Global Traffic: Discourse and Practices of Trade in English Literature and Culture from 1550 to 1700

Overview

This remarkable collection investigates the relations between literature and the economy in the context of the unprecedented expansion of early modern England’s long distance trade. Studying a range of genres and writers, both familiar and lesser known, the essays offer a new history of globalization as a complex of unevenly developing cultural, discursive, and economic phenomena. While focusing on how long distance trade contributed to England’s economic growth and cultural transformation, the collection taps ...

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Global Traffic: Discourse and Practices of Trade in English Literature and Culture from 1550 to 1700

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Overview

This remarkable collection investigates the relations between literature and the economy in the context of the unprecedented expansion of early modern England’s long distance trade. Studying a range of genres and writers, both familiar and lesser known, the essays offer a new history of globalization as a complex of unevenly developing cultural, discursive, and economic phenomena. While focusing on how long distance trade contributed to England’s economic growth and cultural transformation, the collection taps into scholarly interest in race, gender, travel and exploration, domesticity, mapping, the state and emergent nationalism, and proto-colonialism in the early modern period.

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Editorial Reviews

From the Publisher
“We live in an age which has naturalized the ‘global’ paradigm, while eliding differences between economic systems, social groups, and cultural practices. Global Traffic offers a brilliantly illuminating counterpoint to and interrogation of this paradigm by exploring the relations between early modern English mercantilism, capitalism, and cultural forms such as literature. This innovative and insightful collection is crucial to our understanding of English commercial expansion in the period in terms of both a ‘world system’ and its local and specific manifestations.”—Jyotsna Singh, Michigan State University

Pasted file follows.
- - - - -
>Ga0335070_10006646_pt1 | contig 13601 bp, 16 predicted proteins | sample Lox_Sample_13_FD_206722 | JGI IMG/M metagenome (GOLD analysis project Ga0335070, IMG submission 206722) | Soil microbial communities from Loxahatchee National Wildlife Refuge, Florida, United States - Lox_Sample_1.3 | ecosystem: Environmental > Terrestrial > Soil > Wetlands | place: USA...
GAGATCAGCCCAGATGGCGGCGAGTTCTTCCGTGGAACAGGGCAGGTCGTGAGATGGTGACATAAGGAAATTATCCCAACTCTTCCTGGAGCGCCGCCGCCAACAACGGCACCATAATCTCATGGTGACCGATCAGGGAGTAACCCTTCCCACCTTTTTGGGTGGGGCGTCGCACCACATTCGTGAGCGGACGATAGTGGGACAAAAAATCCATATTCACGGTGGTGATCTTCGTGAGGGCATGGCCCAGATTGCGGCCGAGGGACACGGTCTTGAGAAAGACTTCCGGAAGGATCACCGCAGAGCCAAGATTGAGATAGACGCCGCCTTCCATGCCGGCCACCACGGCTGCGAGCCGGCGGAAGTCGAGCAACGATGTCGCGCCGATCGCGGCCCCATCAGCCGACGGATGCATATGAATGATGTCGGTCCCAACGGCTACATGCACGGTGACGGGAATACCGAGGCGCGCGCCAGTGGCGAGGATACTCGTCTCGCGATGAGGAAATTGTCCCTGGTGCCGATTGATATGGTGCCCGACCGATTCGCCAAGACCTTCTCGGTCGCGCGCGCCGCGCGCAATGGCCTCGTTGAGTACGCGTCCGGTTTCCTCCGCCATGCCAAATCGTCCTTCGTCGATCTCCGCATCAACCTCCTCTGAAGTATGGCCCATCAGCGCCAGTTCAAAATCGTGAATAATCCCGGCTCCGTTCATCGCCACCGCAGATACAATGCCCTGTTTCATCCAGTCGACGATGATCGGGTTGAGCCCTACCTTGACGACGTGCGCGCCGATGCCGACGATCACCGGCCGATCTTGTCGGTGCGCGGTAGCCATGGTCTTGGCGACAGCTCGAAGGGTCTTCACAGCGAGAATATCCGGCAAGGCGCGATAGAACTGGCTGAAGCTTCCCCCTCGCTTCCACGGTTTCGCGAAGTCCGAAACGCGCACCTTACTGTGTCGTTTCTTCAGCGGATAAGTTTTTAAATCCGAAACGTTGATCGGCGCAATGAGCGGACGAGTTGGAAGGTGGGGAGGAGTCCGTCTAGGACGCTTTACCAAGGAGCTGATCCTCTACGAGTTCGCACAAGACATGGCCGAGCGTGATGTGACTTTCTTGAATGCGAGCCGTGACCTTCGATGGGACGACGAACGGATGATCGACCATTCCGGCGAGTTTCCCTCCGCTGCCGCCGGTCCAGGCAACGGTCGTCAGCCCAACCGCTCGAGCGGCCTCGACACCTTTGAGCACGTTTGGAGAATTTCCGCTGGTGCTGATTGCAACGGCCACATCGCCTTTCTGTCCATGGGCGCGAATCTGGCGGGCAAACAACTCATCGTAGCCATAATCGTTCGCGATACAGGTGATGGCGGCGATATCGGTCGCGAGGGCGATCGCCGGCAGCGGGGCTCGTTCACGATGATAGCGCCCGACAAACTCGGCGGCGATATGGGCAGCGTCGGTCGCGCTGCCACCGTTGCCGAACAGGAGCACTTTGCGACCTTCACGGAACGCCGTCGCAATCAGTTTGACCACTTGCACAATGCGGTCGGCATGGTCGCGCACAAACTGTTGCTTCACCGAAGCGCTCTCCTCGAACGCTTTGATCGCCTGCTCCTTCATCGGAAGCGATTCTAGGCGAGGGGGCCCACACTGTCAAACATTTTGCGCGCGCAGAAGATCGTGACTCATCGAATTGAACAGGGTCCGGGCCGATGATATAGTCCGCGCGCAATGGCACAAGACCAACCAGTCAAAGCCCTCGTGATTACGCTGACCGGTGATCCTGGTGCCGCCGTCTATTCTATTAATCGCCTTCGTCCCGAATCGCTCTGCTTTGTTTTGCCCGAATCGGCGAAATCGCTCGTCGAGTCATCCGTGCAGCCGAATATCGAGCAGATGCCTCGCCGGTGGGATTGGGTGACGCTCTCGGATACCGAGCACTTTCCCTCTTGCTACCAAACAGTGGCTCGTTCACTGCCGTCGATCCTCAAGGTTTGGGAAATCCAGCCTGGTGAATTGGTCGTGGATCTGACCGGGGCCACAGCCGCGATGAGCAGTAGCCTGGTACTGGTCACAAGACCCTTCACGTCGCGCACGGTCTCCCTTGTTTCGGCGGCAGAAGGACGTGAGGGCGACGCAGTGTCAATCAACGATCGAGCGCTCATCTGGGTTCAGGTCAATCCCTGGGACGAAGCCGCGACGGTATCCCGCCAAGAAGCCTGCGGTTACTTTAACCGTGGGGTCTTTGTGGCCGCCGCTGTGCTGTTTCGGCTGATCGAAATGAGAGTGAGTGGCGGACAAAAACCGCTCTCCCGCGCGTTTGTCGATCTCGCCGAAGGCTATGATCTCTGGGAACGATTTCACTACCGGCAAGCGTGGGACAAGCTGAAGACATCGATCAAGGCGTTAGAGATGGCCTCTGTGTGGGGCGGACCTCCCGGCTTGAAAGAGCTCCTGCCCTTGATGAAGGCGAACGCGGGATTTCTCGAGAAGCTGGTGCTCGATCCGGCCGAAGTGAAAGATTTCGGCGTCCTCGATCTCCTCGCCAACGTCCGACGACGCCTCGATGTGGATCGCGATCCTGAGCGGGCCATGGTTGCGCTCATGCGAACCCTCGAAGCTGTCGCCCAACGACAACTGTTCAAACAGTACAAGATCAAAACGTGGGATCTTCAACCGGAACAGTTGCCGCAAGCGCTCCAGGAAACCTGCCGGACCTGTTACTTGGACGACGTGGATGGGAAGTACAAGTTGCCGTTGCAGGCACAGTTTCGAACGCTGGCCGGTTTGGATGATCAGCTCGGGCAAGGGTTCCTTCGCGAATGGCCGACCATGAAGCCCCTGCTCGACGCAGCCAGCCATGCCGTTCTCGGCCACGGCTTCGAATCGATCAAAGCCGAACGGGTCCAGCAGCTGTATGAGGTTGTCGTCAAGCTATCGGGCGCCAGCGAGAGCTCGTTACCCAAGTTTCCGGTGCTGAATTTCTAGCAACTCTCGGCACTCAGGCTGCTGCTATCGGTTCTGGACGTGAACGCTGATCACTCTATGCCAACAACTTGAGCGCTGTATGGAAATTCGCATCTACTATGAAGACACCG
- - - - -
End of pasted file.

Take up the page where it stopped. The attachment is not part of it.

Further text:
"Sebek and Deng's volume makes a major contribution to, and quietly transforms, the new economic criticism. Situating early modern England within emerging global networks of commercial and cultural exchange, this wonderfully diverse collection shows how the rise of international trade comprehensively transformed early modern English life at every level, impacting discursive systems and material practices from the state to the stage."—Jonathan Gil Harris, George Washington University

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Product Details

  • ISBN-13: 9780230604735
  • Publisher: Palgrave Macmillan
  • Publication date: 4/15/2008
  • Series: Early Modern Cultural Studies Series
  • Pages: 304
  • Product dimensions: 5.79 (w) x 8.41 (h) x 0.80 (d)

Meet the Author

Barbara Sebek is Associate Professor of English at Colorado State University.

Stephen Deng is Assistant Professor of English at Michigan State University.

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Table of Contents

Global Traffic: An Introduction—Barbara Sebek
• “The Common Market of All the World”: English Theater, the Global System, and the Ottoman Empire in the Early Modern Period—Daniel Vitkus
• “Ill luck, Ill luck?”: Risk and Hazard in The Merchant of Venice—Ian MacInnes * Salvation, Social Struggle, and the Ideology of the Company Merchant: Baptist Goodall’s The Tryall of Travell (1630)—David Morrow * The Panoramic View in Mercantile Thought: Or, A Merchant’s Map of Cymbeline—Bradley D. Ryner * “Not every man has the luck to go to Corinth”: Accruing Exotic Capital in The Jew of Malta and Volpone—Lea Knudsen Allen * “Absent, weak, or unserviceable”: The East India Company and the Domestic Economy in The Launching of the Mary, or The Seaman’s Honest Wife—Ann Christensen
• The Flowers of Paradise: Botanical Trade in Sixteenth- and Seventeenth-Century England—Amy L. Tigner
• Inhaling the Alien: Race and Tobacco in Early Modern England—Kristen Brookes
• “A Foreigner by Birth”: The Life of Indian Cloth in the Early Modern English Marketplace—Gitanjali Shahani
The Tempest and the Newfoundland Cod Fishery—Edward M. Test
• “Mysteries of Commerce”: Influence, Licensing, Censorship and the Literature of Long-Distance Travel—Matthew Day
• Global Economy: Ben Jonson’s The Staple of News and the Ethics of Mercantilism—Stephen Deng
• Afterword: Accommodating Change—Jean Howard

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